Rhapsody: A Musical Adventure

A Japanese fairy tale that involves music…and cake.

Believe it or not Nippon Ichi does make other games besides Disgaea. Before the company broke out with their successful grid-based masterpiece they created a quirky music-inspired title for the original PlayStation called Rhapsody. While competent enough to entertain some gamers the focus on simple battles and cutesy characters left the game somewhere between confusing and ridiculous for most gamers. Now with an established fanbase and several critically-acclaimed titles under their belt NIS has decided to revive this idiosyncratic PSOne classic for the Nintendo DS.

The outlandish activities commence with the story, which casts you as cute-as-buttons Cornet, a young peasant girl obsessed with a prince she has only met in her dreams. If this wasn’t enough to send you off the deep end she also has the ability to talk to dolls-yes dolls. In fact her best friend in the game is Kururu, a puppet that will follow you along your journey. Cornet can also befriend other dolls in the game to add to your party. My guess is that the game was aimed at the female demographic in Japan, which in turn is the reason it will likely do much better on Nintendo’s dominant portable.

The entire story feels like a Japanese take on the popular Disney formula of rags to riches fairy tales such as Cinderella, except that the protagonist here can talk to dolls of course. Everything here is simple and obviously aimed at casual gamers. You can save anywhere, battles are simplified versions of other NIS titles and the game practically holds your hand through most of the game. However, if you enjoyed the original on PSOne there is a lot of incentive to check out this new version. Once you beat the game you can access a new part of the story that is worth checking out if you were a huge fan of the original game.

Everything in the game has been revamped from the original to cater to the DS hardware. The top screen now houses a map of each dungeon which is handy, but also takes a bit of the challenge out of the game. The core game play has also been transformed from a strategy RPG to a more conventional turn-based affair. Unlike other Nippon Ichi efforts you no longer have to rely on strategic placement to perform spells or attacks and all enemies fall much easier. In fact you can set the game to auto attack and practically breeze through the game, which makes for a better portable experience, but will deter some of the more hardcore fans. The lack of strategy is a gutsy move because it will either pay off handsomely to casual players or cause hardcores to cry foul.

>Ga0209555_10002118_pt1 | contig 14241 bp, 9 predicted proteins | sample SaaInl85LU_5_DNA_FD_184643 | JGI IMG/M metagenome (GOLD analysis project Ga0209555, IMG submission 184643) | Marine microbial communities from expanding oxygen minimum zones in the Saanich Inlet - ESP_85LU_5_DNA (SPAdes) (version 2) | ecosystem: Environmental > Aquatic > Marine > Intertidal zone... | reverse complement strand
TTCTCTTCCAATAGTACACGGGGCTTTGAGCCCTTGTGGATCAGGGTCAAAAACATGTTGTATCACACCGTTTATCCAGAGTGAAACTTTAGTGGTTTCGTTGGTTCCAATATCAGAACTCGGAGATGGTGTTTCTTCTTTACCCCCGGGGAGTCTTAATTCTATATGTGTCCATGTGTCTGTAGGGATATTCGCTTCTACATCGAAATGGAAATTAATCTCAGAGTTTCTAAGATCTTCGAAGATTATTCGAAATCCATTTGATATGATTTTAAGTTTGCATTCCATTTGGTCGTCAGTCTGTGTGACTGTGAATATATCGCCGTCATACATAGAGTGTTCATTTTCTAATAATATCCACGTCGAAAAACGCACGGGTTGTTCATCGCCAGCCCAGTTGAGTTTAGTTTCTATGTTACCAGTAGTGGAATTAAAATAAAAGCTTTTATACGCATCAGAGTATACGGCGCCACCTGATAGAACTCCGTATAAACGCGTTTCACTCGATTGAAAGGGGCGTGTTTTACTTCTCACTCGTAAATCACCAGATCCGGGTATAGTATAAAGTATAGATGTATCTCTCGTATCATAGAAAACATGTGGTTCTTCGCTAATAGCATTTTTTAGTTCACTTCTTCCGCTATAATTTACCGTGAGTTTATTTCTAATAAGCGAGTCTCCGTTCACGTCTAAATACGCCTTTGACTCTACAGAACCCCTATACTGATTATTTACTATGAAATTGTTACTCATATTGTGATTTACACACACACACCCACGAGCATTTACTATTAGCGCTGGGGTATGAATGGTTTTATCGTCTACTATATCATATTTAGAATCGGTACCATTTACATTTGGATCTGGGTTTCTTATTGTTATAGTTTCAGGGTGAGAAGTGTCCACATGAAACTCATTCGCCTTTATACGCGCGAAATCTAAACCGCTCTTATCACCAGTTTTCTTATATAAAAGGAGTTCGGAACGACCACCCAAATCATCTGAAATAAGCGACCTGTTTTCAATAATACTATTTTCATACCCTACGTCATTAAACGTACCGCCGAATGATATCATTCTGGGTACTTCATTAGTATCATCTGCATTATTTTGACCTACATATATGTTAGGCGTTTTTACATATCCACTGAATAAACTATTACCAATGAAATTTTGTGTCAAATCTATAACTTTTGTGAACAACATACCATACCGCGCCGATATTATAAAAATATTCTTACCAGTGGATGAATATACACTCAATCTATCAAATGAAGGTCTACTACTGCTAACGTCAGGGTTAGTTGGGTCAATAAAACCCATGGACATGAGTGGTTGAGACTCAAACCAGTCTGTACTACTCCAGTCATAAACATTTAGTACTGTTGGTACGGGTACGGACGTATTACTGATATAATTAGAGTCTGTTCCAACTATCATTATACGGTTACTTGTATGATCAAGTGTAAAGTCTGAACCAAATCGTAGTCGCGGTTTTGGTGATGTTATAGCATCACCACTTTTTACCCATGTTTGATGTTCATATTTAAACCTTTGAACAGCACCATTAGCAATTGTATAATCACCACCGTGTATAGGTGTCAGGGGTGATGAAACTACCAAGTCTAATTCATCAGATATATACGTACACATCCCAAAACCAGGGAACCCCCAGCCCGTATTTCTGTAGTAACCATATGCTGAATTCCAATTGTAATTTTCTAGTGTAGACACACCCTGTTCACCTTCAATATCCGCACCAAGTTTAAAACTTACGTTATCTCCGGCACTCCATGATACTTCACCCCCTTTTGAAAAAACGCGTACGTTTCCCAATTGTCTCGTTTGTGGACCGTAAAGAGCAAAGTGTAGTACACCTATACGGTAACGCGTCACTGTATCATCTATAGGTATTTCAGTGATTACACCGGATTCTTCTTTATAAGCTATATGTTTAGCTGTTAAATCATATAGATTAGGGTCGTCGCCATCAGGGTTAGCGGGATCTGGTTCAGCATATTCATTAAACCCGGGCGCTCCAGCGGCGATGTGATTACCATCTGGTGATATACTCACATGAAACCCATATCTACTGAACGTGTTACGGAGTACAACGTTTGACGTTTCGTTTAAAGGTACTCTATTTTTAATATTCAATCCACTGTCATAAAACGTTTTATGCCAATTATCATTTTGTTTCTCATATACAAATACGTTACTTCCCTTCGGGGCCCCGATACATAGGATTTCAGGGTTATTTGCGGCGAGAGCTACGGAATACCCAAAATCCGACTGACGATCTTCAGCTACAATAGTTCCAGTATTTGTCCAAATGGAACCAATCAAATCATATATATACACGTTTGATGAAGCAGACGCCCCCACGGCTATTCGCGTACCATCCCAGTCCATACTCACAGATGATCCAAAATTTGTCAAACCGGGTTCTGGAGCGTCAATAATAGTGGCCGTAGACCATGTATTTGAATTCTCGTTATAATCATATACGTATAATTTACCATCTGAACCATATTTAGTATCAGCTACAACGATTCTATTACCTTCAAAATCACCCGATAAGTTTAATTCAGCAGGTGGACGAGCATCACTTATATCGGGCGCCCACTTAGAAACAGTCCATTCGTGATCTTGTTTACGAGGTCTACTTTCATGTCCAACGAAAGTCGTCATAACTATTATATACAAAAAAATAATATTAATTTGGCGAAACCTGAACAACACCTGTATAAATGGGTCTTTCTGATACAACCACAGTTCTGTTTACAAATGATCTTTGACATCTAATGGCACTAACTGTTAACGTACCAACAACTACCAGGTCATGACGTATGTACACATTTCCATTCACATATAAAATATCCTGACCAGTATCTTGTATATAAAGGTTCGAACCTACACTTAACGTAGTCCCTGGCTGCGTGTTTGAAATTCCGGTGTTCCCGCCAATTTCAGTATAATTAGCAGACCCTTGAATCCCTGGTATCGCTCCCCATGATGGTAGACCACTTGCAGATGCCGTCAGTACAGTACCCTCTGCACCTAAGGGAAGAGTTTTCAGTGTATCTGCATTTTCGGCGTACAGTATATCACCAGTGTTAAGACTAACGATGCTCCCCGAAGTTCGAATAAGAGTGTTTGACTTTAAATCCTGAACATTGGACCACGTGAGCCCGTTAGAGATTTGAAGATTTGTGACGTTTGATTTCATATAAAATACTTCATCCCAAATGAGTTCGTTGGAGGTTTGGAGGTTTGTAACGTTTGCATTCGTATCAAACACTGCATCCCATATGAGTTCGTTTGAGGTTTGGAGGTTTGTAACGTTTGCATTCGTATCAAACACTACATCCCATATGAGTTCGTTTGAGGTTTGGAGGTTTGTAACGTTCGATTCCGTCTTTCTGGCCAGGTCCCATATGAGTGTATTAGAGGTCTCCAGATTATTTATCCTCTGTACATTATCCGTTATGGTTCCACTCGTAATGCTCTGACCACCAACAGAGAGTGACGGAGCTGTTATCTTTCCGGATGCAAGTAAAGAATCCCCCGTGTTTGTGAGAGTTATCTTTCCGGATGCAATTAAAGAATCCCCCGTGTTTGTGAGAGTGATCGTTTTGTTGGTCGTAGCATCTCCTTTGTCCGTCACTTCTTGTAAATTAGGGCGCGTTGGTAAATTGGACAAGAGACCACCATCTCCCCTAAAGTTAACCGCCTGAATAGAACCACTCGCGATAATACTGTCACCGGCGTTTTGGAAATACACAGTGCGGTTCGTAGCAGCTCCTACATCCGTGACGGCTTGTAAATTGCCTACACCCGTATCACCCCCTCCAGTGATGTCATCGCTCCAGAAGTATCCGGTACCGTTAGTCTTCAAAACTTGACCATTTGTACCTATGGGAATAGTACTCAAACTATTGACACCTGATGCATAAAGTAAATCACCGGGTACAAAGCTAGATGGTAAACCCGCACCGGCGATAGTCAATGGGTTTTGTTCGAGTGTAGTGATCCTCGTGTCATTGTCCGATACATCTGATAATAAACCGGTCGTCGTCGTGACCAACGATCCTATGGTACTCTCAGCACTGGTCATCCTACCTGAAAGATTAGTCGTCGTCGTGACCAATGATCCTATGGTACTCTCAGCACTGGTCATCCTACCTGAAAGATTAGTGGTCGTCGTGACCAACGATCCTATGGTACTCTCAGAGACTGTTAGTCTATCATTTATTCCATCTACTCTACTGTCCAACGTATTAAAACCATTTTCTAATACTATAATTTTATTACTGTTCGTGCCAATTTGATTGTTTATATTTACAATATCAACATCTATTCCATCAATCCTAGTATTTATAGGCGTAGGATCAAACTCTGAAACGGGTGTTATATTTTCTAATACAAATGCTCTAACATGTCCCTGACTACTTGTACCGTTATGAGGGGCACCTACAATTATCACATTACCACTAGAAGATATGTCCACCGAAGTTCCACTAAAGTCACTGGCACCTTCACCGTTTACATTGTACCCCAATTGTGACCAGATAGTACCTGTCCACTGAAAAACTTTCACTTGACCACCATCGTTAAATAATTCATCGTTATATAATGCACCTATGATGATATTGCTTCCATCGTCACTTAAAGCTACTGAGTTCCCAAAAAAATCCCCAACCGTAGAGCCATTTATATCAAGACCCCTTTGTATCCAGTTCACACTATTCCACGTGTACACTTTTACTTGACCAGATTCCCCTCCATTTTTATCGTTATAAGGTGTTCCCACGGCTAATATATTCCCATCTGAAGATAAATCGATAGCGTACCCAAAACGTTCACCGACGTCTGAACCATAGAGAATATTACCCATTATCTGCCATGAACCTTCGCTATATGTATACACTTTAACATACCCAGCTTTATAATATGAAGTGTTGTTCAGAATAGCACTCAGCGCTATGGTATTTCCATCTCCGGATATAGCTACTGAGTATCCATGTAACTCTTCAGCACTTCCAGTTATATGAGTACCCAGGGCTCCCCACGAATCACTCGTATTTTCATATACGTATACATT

While the battle system is ridiculous easy there is still a substantial quest to embark on within. This is mostly due to the mundane backtracking that Rhapsody requires you to perform. The worst part is that nine times out of ten these tasks have to be performed over and over again just to cue a particular cut scene. Speaking of cut scenes this game is chock full of cutesy cinemas that rival the ratio of the Metal Gear series. Combine this with the fact that most chapters are relatively short and you have some serious downtime while playing the bulk of the game.

The silver lining in all of this is that the game, much like all other Nippon Ichi titles, is chock full of vibrant visuals and a colorful cast of characters. The sprites in the game look just as good as they did on the PSOne original and the backgrounds are colorful and make traversing the same real estate over and over a bit more tolerable. Sounds are equally impressive. Seeing as this is a musical game you can expect an ample amount of musical numbers that are surprisingly well done. Purists will be excited to know that all of the game’s dialogue and melodies are still done in Japanese with no English option at all. The presentation of Rhapsody is clearly its brightest feature and will likely appeal to fans of quirky and casual titles.

Rhapsody is an adventure that is worth checking out for all fans of Nippon Ichi’s work. As long as you can overlook the simplicity of the game play, the abundance of cut scenes and its ridiculous amounts of cuteness then there is a lot of fun to be found within. While it will not set the world ablaze it has enough charm to help you overlook its shortcomings.

Written by
Ken is the Editor-in-Chief of this hole in the wall and he loves to troll for the fun of it. He also enjoys long walks through Arkham Asylum and the cool air of Shadow Moses Island. His turn-ons include Mortal Kombat, Metal Gear Solid and StarCraft.